Someone recently bought our

students are currently browsing our notes.

X

Merger Control Notes

LPC Law Notes > International Competition and Anti-Trust Notes

This is an extract of our Merger Control document, which we sell as part of our International Competition and Anti-Trust Notes collection written by the top tier of Cambridge And Oxilp And College Of Law students.

The following is a more accessble plain text extract of the PDF sample above, taken from our International Competition and Anti-Trust Notes. Due to the challenges of extracting text from PDFs, it will have odd formatting:

Merger Control Outcomes

1. Recognise the basic elements common in all merger control regimes

2. Appreciate the merger rules which apply in the EU, UK and US

3. Recognise and apply the concepts of a 'concentration' with an 'EU dimension' under the Merger Regulation

4. Understand the substantive test contained within the Merger Regulation

5. Identify when a 'relevant merger situation' arises under UK merger rules

6. Develop letter writing skills Outcome 1 - basic elements of merger control regimes

Basic Info?Notice and Review??

Process of merging is not in itself anti-competitive ? it is the effect the mergers have on the competitive dynamic of a market which is subject to merger control Merger ? any transaction whereby two or more previously independent entities come under common control Merger control rules operate to prevent an increase in market power which harms consumers' interests Most adopted means of control is by notification and review Companies which intend to merge, and whose arrangements exceed designated thresholds, must notify competition authorities before merger can go ahead Agency will then review merger and see if it can go ahead or if it needs conditions implemented Review process is subject to strict time limits so the merger can proceed

Outcome 2 - Merger rules in EU, UK and US; Outcome 3 - concepts of 'concentration' and 'EU dimension'; Outcome 4 - the substantive test within the Merger Regulation EU Merger Control - Merger Regulation - Council Regulation 139/2004/EC Jurisdiction
? Mergers are required to be notified to the al issues Commission where there is a 'concentration' that has an 'EU dimension'
? Notification is required where the arrangement is of a type (concentration) and size (an EU dimension) which should be examined by the commission before the merger can go ahead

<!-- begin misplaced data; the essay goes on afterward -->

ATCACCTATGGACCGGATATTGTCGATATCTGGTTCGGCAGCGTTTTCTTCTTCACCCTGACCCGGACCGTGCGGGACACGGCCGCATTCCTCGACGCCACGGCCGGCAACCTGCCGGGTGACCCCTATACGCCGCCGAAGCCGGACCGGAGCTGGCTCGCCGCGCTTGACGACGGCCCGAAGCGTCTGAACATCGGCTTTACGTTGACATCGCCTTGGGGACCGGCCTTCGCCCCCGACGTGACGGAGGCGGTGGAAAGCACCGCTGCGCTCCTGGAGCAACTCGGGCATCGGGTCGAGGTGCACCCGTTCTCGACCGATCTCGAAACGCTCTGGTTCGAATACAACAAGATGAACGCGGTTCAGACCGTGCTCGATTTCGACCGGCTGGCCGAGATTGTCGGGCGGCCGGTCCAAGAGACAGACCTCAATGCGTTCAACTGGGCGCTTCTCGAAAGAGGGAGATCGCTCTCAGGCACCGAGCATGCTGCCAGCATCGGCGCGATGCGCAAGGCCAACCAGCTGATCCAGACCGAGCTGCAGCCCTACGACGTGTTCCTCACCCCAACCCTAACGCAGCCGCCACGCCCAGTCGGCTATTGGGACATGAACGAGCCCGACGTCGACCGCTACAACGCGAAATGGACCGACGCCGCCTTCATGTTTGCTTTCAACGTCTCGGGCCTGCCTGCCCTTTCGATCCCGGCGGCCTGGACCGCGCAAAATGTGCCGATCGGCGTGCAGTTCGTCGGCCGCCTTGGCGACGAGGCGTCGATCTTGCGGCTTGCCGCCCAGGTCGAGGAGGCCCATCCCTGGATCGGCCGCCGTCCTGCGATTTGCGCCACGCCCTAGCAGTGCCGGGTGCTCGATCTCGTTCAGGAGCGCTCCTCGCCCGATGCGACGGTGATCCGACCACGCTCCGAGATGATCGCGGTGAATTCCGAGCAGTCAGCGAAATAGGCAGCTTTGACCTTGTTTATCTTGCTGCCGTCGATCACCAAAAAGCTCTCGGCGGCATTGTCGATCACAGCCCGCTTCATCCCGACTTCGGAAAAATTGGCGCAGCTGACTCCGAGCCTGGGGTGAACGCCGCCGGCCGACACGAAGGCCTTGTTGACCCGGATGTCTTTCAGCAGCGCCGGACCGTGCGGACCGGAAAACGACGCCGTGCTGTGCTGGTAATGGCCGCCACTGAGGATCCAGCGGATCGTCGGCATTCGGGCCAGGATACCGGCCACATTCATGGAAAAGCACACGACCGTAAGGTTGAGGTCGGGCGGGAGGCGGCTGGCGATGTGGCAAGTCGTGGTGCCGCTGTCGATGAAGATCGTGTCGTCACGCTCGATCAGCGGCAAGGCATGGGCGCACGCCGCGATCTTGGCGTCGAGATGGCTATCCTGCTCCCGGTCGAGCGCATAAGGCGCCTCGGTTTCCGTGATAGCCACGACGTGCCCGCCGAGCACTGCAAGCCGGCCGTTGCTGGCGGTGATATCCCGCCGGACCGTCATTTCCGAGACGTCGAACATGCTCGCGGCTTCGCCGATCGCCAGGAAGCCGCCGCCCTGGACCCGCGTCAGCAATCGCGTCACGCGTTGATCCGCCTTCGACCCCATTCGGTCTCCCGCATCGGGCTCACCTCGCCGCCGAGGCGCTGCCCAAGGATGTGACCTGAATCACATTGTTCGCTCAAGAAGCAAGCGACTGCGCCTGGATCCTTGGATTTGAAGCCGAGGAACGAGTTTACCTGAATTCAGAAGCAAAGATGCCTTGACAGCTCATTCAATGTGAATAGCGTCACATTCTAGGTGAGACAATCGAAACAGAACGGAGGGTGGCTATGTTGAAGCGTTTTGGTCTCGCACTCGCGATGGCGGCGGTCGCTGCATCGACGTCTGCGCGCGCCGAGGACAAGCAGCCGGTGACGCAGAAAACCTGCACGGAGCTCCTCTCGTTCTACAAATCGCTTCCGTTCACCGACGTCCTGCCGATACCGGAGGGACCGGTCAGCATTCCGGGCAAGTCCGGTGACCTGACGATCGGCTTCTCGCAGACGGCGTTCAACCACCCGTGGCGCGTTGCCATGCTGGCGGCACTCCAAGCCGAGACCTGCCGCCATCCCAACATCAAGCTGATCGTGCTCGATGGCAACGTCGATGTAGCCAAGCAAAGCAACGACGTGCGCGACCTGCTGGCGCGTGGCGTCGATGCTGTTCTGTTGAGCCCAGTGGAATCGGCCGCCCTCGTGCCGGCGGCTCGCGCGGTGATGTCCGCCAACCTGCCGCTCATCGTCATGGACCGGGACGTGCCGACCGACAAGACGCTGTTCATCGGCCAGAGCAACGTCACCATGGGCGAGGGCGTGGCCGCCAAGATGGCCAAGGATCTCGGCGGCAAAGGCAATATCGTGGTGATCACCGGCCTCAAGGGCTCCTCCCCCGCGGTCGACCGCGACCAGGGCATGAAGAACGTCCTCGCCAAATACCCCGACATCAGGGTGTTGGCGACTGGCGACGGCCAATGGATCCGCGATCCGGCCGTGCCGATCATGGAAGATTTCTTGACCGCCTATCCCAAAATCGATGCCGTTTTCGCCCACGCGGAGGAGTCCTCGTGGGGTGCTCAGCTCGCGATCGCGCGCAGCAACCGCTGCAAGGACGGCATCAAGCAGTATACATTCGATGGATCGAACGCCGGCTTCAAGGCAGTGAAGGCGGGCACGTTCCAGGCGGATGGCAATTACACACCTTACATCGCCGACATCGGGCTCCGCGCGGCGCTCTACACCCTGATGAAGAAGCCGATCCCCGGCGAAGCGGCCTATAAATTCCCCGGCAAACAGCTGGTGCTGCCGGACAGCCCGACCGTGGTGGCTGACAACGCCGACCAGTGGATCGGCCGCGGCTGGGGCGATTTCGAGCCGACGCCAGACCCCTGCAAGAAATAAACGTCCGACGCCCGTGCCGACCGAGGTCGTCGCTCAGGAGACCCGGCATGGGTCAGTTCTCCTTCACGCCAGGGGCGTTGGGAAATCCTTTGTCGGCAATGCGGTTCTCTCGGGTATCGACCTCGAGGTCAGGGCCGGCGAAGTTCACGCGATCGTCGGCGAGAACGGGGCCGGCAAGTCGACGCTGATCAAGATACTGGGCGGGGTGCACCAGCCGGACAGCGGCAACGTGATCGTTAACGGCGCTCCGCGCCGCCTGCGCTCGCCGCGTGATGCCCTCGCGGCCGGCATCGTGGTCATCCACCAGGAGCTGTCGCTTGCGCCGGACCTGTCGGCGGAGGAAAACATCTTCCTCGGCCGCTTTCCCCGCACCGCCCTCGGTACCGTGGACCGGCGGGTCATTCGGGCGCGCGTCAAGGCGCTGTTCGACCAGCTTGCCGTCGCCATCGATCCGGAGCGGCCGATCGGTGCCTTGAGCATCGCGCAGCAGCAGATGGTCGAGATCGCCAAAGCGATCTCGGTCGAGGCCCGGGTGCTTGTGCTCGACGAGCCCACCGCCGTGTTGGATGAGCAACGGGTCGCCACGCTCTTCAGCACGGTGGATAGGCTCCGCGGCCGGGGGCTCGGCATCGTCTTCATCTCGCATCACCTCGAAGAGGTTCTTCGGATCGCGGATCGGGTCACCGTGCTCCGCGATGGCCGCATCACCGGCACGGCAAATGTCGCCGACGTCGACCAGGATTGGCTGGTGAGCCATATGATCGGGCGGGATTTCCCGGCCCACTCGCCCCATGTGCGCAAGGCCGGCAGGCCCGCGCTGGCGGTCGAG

??
Concentrat ion (Art 3)?Notification is mandatory where the Commission has jurisdiction (failure to do so = fines and requirement for merger to be reversed) Competition authorities of EU MS do not have jurisdiction to examine mergers unless the Commission specifically decides to refer a transaction, in whole or in part, to such authorities Can be beneficial to parties as they only have to make one application Issue is whether the transaction results on a lasting basis in a change in the structure of the market - concern is with establishing the economic potential of the transaction and therefore the economic unit (i.e the concentration) being created Art 3(1): concentration exists where: o Two or more previously independent undertakings merge; or o One or more undertakings acquire 'whether by purchase of securities or assets, by contract or by other means, direct or indirect control of the whole parts of one or more other undertakings' Concentration can arise where there is an acquisition of sole control (such as a takeover), a pure merger (two undertakings combining) or an acquisition of joint control (such as a joint venture)

Control
? Means more than just voting control
? Assessed by reference to the 'possibility of exercising decisive influence on the undertaking' (Article 3(2)) - e.g. ability to block resolutions
? Control does not have to be obtained by one undertaking but can be satisfied where there is joint control Joint venture and concentration
? Joint ventures are a common form of business vehicle, commonly used where parties pool their respective resources into a specific company (a joint venture company)
? Key requirements for concentration in Joint Venture: o there must be joint control, which generally exists where there is negative control over key strategic decisions, in particular in relation to the budget, the business plan, major investments, and the appointment of senior management; and o the joint venture must be a 'full function' entity, which generally means that the joint venture company must have sufficient financial, human and other resources to carry

on, on a lasting basis, independently from its parent companies. 'EU dimension' (Art 1)??

Turnover thresholds

Assessed under the Merger Regulation by reference to the turnover of the parties Turnover thresholds contained in Art 1 of the Merger Reg o Art 1(2) - higher set of threshold o Art 1(3) - lower set of threshold Care must be taken as to assess whether the test relates to combined or individual turnover Jurisdictional Notice outlines rules relating to turnover o identifying the correct undertaking for the purpose of turnover (para 129 onwards); o group turnover (para 175 onwards); o joint venture turnover (para 186); o the correct accounts (para 169 onwards); o where the turnover is generated (para 196 onwards)

The turnover thresholds will be exceeded where either:Art 1(2)(a) - The combined aggregate worldwide turnover of all the undertakings concerned is more than EUR5 billion (this threshold is intended to exclude mergers between small and medium-sized companies); andThe aggregate EU-wide turnover of each of at least two of the undertakings concerned is more than EUR250 million (this threshold is intended to exclude relatively minor acquisitions by large companies or acquisitions with only a minor European dimension),